“You’re nothing but a punk ass kid. And you’ll die a punk ass kid!”
With that, she stormed out of the exam room, leaving me sitting on a stool, slamming the door behind her. Apparently she walked straight up to the front desk and asked to file a complaint about me, but left prior to receiving the paperwork.
Most all physicians will immediately know what the interaction involved. I hadn’t been mean to her. I hadn’t called her any names. I hadn’t even raised my voice.
I simply suggested that she was addicted to opiates.
The health care world is now suffering the consequences of a simple survey question: “Was your pain adequately treated?”
The health care administrators assume that “your pain” means the pain caused by an intense acute medical condition that the patient was being treated for. The razor blades pain of a kidney stone. The crushing substernal chest pain of a heart attack. The knife-like, ripping pain of an aortic aneurysm. These are the pains that the surveys are assumed to focus on.
But it’s not that simple. Patients are so much more complex. And often, they have much, much deeper pain.
The pain of an uncle that sexually molested them. Or the pain of a husband that was physically abusive when he drank. Or the pain of a lifetime of teachers telling them they just weren’t smart enough. The pain of a parent not caring enough to bathe them before school. The pain of not being able to pay the month’s electrical bill because the car broke down. The pain of feeling like a failure. The pain of being addicted.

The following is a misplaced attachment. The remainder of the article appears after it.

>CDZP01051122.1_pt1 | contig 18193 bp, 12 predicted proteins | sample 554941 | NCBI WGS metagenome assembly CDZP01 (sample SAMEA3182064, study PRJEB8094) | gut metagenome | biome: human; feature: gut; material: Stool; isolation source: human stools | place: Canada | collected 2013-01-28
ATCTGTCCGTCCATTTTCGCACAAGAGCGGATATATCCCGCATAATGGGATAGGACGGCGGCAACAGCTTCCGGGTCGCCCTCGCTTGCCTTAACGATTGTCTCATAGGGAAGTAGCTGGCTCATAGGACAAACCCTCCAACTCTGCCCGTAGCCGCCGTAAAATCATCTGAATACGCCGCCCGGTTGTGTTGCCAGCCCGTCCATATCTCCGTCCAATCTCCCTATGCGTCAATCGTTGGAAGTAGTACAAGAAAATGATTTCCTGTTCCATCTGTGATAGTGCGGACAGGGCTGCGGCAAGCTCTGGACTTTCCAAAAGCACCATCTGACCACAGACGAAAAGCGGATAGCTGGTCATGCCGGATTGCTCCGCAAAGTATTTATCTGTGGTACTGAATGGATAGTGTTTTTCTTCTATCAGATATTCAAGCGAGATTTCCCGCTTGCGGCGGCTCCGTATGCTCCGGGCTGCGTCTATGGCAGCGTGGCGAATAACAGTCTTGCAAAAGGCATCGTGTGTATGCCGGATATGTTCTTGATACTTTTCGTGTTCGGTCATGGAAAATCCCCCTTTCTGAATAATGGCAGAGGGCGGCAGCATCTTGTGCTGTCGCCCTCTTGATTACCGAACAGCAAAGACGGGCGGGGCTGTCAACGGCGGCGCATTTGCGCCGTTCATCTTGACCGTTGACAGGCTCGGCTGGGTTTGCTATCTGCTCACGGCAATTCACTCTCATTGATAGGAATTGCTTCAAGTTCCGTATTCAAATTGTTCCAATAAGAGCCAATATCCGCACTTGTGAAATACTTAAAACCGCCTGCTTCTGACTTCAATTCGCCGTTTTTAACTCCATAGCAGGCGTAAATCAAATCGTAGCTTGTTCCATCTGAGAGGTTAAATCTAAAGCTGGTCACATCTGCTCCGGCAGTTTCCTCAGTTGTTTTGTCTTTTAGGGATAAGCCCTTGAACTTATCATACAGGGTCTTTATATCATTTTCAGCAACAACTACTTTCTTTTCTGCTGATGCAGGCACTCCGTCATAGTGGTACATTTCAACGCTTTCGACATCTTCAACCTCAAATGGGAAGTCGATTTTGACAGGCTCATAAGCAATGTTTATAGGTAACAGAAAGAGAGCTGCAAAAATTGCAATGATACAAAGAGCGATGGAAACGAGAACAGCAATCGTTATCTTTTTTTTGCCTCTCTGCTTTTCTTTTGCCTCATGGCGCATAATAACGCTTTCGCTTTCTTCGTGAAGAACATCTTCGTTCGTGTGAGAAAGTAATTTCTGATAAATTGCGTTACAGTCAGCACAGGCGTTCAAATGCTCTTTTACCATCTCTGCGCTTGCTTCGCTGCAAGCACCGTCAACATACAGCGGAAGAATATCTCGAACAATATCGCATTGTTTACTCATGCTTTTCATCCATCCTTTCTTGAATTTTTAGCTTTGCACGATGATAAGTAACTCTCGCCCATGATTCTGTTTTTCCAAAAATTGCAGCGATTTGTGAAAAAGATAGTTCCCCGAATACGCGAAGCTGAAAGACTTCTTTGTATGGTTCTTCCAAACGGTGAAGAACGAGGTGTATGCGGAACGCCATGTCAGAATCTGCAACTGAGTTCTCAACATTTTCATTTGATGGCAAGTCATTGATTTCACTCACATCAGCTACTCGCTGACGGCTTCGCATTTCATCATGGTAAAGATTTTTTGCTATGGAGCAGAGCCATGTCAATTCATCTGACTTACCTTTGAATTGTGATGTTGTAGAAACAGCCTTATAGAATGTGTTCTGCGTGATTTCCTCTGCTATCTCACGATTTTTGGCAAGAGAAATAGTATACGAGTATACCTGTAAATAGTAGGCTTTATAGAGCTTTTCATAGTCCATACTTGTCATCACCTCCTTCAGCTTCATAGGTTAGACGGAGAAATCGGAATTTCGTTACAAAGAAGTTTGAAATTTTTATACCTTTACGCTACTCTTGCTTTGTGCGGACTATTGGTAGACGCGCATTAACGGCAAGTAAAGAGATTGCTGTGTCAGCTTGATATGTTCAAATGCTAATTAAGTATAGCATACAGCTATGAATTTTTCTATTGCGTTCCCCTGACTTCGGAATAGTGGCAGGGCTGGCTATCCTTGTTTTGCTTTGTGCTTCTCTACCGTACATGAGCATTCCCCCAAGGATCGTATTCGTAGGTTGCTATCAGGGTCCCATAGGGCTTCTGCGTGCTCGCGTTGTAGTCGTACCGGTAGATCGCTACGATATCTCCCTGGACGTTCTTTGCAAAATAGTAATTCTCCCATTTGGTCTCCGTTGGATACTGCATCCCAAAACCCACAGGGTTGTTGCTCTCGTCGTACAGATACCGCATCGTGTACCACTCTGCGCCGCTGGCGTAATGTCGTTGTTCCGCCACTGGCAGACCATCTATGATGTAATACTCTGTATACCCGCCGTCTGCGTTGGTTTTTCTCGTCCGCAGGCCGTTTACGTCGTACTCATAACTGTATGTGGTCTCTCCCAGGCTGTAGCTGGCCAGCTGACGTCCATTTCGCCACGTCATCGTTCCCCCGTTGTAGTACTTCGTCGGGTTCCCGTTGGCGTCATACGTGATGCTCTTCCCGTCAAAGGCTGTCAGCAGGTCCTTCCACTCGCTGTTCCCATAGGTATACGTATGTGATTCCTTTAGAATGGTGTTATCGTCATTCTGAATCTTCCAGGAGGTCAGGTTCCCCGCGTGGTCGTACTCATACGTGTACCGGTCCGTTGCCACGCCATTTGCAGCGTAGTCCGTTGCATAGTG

Opioids dull all. They know no bounds. Psychological pain, physical pain, emotional pain, opioids can take it all away.
Maybe that’s why we have a society that’s addicted to them.
So maybe, just maybe, the patient care surveys should change the wording. “Was your pain adequately treated” should become, “Was the cause of your pain adequately treated?”
And if we’re going to address the opioid crisis, maybe we need to vastly change the way we administer health care. Maybe, just maybe, we need to appreciate social workers, counselors, mental health professionals, teachers. Maybe, just maybe, we need to support adult education, jobs with living wages, affordable childcare, just to name a few.
Maybe we need to stop pointing fingers and placing blame. And maybe, just maybe, we need to start trying to understand the immense complexity of pain.
Pain has gotten us here, and appropriately treating the cause of that pain is the only way out.
Justin Reno is a family physician.
Image credit: Shutterstock.com